Another Egyptian Newspaper Reprints the Cartoons laid to Waste
Muslim Brotherhood or Ikhwan members of Parliament are asking for the punishment of another Egyptian daily newspaper that re-printed the cartoons. However, immediately before the 40,000 copies could find their way to the local market with Prophet Muhammed cartoons, they were withdrawn and gone in waste.
The state-owned paper Al Akhbar tried to reprint the cartoons a week ago.
The Muslim Brotherhood spokesperson Hamdy Hassan on February 14 during the People’s Assembly morning session, asked for punishing the paper. The paper’s editor-in-chief and board said they were not aware of the re-printing of the cartoons, however once they were informed the paper was withdrawn from the markets.
The reason why the member is asking for punishment is what he believes that the paper is intentionally is in defiance to the feelings of the Muslims by insisting on publishing the insulting cartoons, so it is not only the Danish paper. The second reason, he mentioned is tha printing 40,000 copies then executing them is a waste of the public money. The conclusion of the session was that the Higher Council of the Press in Egypt will conduct an investigation into the issuance of the 40, 000 copies with the insulting cartoons.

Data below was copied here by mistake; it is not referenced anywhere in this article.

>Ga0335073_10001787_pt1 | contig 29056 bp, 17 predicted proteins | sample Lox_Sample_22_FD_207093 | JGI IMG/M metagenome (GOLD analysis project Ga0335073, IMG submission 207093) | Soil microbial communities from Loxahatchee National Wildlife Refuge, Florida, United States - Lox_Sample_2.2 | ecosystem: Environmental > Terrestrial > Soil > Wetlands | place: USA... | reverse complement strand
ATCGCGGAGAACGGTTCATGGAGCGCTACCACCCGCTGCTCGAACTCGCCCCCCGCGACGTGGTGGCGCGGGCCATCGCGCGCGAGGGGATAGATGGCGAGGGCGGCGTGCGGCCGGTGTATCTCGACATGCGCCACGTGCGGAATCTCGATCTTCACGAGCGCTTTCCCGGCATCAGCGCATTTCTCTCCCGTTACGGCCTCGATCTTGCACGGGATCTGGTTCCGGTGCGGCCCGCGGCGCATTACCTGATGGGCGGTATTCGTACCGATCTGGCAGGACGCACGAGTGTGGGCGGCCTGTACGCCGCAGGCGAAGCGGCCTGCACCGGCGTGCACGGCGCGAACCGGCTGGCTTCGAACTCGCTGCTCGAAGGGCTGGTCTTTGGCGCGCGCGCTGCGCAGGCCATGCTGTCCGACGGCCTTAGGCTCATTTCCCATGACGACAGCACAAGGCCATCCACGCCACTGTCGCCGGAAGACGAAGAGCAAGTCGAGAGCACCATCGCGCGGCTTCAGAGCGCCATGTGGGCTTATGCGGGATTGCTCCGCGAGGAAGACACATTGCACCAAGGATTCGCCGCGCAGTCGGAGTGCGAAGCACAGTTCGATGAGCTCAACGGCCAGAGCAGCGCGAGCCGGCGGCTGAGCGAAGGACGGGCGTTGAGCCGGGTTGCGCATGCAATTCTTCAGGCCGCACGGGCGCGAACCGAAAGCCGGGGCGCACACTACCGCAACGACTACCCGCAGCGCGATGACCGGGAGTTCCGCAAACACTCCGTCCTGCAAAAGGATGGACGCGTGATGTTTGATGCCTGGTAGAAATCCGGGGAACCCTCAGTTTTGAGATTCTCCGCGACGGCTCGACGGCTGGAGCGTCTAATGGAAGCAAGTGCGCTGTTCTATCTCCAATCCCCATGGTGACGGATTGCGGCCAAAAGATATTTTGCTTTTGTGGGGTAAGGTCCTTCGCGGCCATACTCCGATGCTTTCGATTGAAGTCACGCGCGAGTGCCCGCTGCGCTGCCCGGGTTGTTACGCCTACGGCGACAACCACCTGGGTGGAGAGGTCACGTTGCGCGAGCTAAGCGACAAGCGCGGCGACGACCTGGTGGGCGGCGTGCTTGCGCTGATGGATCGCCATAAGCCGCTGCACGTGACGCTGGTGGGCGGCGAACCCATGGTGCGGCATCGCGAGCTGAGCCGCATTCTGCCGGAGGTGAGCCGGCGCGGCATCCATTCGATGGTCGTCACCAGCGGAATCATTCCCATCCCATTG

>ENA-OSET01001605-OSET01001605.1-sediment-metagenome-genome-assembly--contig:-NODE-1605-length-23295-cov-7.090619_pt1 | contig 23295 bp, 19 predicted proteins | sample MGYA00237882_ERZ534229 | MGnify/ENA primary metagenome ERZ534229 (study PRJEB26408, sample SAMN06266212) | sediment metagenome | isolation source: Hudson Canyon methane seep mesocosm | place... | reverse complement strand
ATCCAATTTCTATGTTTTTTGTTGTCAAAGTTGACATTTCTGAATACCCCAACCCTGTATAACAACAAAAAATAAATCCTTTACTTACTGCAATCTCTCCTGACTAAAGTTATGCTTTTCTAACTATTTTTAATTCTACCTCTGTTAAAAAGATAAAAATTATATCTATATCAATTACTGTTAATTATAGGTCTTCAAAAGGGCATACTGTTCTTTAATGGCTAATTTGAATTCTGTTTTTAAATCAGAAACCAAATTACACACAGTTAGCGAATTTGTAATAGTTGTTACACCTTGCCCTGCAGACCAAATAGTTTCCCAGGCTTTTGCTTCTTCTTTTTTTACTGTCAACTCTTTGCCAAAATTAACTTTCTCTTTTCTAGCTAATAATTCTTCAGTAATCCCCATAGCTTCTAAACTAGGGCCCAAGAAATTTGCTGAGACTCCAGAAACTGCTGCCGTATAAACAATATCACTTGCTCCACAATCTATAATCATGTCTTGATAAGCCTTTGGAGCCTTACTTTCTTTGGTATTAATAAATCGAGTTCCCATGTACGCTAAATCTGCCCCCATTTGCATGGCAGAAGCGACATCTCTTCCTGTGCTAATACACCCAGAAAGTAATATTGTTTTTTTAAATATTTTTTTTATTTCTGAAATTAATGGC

To add insult to injury, the Parliament’s Speaker condemned Al Akhbar’s reprinting of the cartoons and referred the issue to the parliament’s cultural, religious and media committees to report to him on Al Akhbar’s bad deed.
Minister of legal and parliaments affairs Mofeed Shehab said that the government does not accept any foreign or Egyptian papers' attempts to insult the prophet and that the government shares the Parliament’s condemnation to Al Akhbar news paper.
Apparently, the Muslim Brotherhood and the secular government of Egypt’s stances concur. The Egyptian Speaker involves the Committee of religion with culture of media. Who will win? Of course the committee of Religion in all cases. If the Committee of religion says that God said so and so, who can say anything after God?
The government-owned paper which is supposed to represent the secular government admits editorial mistakes for letting the paper to the markets without informing the editor in chief. Though Al Akhbar is not one of my favorite papers as it blindly follows the regime’s agenda, the Muslim brotherhood together with government officials and the Speaker secured a punishment for a failed attempt to published the cartoons for the second time in Egypt.